Faster optimization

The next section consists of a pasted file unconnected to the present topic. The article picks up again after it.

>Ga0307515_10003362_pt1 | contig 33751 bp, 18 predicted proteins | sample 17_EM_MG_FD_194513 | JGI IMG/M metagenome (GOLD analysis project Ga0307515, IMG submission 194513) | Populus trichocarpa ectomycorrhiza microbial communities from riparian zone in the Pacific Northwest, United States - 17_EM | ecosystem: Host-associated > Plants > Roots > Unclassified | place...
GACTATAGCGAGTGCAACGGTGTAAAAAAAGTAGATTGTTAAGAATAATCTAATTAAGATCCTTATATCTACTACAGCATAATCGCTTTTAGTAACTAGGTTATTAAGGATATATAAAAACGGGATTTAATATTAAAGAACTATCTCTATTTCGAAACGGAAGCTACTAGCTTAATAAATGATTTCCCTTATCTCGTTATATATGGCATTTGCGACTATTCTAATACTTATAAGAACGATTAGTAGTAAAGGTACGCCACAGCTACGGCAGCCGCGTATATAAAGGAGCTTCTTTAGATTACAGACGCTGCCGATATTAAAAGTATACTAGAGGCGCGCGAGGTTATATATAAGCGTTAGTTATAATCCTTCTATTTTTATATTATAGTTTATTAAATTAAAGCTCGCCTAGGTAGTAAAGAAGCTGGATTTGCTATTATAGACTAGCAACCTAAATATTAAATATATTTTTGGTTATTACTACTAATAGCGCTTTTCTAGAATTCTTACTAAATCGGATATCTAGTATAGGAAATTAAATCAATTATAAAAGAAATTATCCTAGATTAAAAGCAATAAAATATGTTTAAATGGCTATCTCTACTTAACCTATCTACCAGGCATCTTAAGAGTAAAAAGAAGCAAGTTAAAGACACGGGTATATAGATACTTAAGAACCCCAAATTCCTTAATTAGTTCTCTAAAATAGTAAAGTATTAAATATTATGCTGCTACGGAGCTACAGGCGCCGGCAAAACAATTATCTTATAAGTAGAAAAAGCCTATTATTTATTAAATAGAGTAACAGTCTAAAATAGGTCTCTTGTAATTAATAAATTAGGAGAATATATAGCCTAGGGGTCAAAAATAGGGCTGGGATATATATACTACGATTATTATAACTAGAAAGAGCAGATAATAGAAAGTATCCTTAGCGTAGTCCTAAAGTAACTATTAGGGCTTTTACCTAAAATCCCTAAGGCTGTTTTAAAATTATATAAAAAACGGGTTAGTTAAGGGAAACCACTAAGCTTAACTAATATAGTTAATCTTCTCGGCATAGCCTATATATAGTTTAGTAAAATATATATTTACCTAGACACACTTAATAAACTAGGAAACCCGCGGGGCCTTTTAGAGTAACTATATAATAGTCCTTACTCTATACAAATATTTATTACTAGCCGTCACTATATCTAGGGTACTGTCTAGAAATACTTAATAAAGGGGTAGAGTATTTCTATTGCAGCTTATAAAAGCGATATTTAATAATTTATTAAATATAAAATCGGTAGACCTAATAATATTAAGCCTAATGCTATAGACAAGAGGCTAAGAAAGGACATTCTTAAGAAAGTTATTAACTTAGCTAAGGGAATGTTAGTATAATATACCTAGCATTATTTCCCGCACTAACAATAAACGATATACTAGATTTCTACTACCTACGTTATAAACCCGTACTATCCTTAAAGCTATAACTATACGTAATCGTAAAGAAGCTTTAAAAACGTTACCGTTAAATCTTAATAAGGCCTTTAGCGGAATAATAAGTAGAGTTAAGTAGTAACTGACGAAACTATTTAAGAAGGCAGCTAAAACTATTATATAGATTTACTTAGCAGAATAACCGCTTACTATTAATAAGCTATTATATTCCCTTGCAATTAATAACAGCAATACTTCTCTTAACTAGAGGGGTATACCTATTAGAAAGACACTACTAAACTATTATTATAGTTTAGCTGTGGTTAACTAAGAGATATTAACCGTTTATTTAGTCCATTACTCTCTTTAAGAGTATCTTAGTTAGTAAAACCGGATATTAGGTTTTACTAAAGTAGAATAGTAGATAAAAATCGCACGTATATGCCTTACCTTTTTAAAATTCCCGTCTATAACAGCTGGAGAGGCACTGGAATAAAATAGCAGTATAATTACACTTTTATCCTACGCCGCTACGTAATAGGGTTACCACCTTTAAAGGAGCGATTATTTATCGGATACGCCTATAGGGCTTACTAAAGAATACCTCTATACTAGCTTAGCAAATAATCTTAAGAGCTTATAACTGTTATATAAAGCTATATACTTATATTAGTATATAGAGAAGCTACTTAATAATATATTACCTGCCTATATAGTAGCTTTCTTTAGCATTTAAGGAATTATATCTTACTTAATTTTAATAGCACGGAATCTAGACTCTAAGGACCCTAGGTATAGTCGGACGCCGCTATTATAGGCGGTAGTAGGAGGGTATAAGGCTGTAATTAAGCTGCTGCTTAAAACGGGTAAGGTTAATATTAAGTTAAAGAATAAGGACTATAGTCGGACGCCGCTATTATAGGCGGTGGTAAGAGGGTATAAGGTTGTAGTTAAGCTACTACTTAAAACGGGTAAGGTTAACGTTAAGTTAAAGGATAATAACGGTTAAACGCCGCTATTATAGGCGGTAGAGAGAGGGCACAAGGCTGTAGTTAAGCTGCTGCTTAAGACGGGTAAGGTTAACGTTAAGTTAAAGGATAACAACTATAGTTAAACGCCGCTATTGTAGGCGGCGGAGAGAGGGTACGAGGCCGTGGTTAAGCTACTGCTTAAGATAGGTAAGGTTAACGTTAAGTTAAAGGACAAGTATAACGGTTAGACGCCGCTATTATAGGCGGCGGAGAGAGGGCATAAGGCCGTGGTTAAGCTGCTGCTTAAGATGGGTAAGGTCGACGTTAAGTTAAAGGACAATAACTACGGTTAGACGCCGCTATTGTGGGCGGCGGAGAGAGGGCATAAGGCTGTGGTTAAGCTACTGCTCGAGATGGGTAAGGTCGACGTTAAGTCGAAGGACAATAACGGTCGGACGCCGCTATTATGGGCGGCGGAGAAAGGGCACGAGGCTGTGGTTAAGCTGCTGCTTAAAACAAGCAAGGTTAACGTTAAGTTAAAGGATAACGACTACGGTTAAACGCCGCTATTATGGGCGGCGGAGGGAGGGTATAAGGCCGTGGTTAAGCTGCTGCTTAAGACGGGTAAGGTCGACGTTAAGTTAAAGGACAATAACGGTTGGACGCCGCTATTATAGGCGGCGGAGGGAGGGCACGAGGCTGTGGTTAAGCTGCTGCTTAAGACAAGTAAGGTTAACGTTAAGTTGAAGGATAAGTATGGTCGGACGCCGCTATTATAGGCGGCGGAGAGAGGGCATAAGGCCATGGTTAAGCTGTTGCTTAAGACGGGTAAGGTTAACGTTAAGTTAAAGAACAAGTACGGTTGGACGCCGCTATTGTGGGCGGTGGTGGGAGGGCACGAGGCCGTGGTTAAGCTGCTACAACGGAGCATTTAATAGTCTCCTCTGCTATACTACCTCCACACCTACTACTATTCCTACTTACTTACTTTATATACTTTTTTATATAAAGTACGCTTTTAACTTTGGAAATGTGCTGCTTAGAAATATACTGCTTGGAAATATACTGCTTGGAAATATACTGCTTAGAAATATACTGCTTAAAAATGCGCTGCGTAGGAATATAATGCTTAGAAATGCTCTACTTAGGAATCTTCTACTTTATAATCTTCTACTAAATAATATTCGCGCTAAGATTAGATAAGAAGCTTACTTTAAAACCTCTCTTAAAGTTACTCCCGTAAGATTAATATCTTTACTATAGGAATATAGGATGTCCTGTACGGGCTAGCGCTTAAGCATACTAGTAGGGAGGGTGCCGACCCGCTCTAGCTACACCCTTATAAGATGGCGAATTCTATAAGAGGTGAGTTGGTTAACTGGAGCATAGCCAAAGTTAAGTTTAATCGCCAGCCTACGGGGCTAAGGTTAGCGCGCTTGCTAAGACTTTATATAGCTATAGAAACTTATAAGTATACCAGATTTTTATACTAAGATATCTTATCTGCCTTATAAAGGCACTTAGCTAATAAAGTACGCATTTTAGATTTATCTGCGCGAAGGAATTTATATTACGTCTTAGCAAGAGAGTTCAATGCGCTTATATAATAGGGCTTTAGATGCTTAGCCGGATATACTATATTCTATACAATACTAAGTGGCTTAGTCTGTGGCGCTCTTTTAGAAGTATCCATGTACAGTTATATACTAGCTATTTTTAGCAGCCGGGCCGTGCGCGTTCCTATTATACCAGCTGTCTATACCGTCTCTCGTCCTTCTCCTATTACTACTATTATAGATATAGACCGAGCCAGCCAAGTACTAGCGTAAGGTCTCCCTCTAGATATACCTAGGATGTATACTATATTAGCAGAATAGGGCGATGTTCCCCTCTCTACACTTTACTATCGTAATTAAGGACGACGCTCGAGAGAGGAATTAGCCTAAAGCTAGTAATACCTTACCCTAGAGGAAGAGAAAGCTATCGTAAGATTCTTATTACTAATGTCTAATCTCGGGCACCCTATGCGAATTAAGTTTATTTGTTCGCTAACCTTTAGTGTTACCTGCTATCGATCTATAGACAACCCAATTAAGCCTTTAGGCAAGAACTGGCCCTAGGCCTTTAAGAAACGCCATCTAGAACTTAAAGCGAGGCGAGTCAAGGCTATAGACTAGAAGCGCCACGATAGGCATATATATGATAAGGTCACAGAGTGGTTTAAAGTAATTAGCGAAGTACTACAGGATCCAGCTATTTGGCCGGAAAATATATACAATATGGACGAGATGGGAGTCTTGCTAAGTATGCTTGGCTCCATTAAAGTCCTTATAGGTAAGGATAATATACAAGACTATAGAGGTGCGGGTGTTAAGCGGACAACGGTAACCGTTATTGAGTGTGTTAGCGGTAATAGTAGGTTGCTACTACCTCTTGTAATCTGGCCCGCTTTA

Optimization problems are everywhere in engineering: Balancing design tradeoffs is an optimization problem, as are scheduling and logistical planning. The theory—and sometimes the implementation—of control systems relies heavily on optimization, and so does machine learning, which has been the basis of most recent advances in artificial intelligence. At the IEEE Symposium on Foundations of Computer Science, a trio of present and past Massachusetts Institute of Technology (MIT) graduate students won a best-student-paper award for a new “cutting-plane” algorithm, a general-purpose algorithm for solving optimization problems. The algorithm improves on the running time of its most efficient predecessor, and the researchers offer some reason to think that they may have reached the theoretical limit. But they also present a new method for applying their general algorithm to specific problems, which yields…


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